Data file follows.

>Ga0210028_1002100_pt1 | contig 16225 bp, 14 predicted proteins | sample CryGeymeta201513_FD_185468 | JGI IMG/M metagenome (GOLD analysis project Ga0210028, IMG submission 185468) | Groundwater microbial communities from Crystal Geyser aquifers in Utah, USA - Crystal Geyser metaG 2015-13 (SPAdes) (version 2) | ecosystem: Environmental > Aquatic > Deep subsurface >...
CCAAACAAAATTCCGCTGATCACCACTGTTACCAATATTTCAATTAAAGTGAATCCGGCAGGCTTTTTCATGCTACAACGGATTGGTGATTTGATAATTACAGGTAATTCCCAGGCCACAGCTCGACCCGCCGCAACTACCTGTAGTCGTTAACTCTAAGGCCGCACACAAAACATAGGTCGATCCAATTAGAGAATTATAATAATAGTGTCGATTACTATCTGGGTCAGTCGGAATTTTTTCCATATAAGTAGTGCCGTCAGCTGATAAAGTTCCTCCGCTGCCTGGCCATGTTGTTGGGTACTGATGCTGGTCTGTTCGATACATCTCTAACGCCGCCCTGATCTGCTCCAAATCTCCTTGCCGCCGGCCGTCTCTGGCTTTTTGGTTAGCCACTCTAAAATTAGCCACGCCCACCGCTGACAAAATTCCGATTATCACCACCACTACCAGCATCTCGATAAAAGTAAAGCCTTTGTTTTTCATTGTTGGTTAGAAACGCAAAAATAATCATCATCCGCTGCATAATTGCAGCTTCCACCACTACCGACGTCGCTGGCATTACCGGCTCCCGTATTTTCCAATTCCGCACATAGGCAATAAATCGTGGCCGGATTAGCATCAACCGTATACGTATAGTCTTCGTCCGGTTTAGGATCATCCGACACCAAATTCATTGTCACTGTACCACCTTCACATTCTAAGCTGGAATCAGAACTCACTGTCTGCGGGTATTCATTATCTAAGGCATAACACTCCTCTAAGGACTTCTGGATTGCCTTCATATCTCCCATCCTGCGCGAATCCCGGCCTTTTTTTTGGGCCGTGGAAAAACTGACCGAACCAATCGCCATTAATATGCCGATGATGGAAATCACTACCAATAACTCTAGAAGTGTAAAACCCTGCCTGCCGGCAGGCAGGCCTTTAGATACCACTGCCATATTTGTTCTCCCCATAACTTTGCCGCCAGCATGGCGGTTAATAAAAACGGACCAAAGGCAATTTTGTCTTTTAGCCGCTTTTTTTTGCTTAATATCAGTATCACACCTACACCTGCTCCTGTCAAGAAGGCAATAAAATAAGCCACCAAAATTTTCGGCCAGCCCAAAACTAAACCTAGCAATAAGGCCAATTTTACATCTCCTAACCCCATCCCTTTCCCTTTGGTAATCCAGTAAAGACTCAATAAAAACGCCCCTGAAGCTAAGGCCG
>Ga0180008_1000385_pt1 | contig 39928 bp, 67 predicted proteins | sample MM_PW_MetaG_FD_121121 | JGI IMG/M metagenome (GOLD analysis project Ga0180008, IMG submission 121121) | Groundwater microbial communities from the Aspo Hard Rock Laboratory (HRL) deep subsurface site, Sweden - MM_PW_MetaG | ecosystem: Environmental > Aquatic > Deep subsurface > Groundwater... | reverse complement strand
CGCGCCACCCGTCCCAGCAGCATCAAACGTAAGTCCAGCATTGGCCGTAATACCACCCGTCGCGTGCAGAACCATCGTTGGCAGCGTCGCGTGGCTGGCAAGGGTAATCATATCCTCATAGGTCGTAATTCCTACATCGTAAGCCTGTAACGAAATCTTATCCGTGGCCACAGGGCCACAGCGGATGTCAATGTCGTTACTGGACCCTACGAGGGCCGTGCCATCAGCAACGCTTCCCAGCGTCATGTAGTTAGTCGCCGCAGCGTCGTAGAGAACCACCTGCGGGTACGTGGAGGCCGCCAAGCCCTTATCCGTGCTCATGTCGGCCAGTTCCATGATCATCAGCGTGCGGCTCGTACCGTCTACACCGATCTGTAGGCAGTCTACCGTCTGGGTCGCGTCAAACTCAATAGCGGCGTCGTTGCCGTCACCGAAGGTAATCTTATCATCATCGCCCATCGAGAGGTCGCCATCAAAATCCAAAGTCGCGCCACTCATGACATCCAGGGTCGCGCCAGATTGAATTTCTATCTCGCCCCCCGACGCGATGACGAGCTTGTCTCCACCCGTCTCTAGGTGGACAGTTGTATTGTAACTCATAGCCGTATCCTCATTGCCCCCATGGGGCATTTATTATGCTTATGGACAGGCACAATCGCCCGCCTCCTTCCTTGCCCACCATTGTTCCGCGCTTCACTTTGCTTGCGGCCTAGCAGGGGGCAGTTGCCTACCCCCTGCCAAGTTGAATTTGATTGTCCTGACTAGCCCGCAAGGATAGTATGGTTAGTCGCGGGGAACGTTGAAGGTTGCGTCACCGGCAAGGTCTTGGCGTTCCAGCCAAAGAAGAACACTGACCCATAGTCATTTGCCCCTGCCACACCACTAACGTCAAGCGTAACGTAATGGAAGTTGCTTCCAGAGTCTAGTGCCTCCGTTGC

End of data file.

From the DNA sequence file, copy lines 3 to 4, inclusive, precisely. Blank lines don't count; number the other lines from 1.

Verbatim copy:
>Ga0180008_1000385_pt1 | contig 39928 bp, 67 predicted proteins | sample MM_PW_MetaG_FD_121121 | JGI IMG/M metagenome (GOLD analysis project Ga0180008, IMG submission 121121) | Groundwater microbial communities from the Aspo Hard Rock Laboratory (HRL) deep subsurface site, Sweden - MM_PW_MetaG | ecosystem: Environmental > Aquatic > Deep subsurface > Groundwater... | reverse complement strand
CGCGCCACCCGTCCCAGCAGCATCAAACGTAAGTCCAGCATTGGCCGTAATACCACCCGTCGCGTGCAGAACCATCGTTGGCAGCGTCGCGTGGCTGGCAAGGGTAATCATATCCTCATAGGTCGTAATTCCTACATCGTAAGCCTGTAACGAAATCTTATCCGTGGCCACAGGGCCACAGCGGATGTCAATGTCGTTACTGGACCCTACGAGGGCCGTGCCATCAGCAACGCTTCCCAGCGTCATGTAGTTAGTCGCCGCAGCGTCGTAGAGAACCACCTGCGGGTACGTGGAGGCCGCCAAGCCCTTATCCGTGCTCATGTCGGCCAGTTCCATGATCATCAGCGTGCGGCTCGTACCGTCTACACCGATCTGTAGGCAGTCTACCGTCTGGGTCGCGTCAAACTCAATAGCGGCGTCGTTGCCGTCACCGAAGGTAATCTTATCATCATCGCCCATCGAGAGGTCGCCATCAAAATCCAAAGTCGCGCCACTCATGACATCCAGGGTCGCGCCAGATTGAATTTCTATCTCGCCCCCCGACGCGATGACGAGCTTGTCTCCACCCGTCTCTAGGTGGACAGTTGTATTGTAACTCATAGCCGTATCCTCATTGCCCCCATGGGGCATTTATTATGCTTATGGACAGGCACAATCGCCCGCCTCCTTCCTTGCCCACCATTGTTCCGCGCTTCACTTTGCTTGCGGCCTAGCAGGGGGCAGTTGCCTACCCCCTGCCAAGTTGAATTTGATTGTCCTGACTAGCCCGCAAGGATAGTATGGTTAGTCGCGGGGAACGTTGAAGGTTGCGTCACCGGCAAGGTCTTGGCGTTCCAGCCAAAGAAGAACACTGACCCATAGTCATTTGCCCCTGCCACACCACTAACGTCAAGCGTAACGTAATGGAAGTTGCTTCCAGAGTCTAGTGCCTCCGTTGC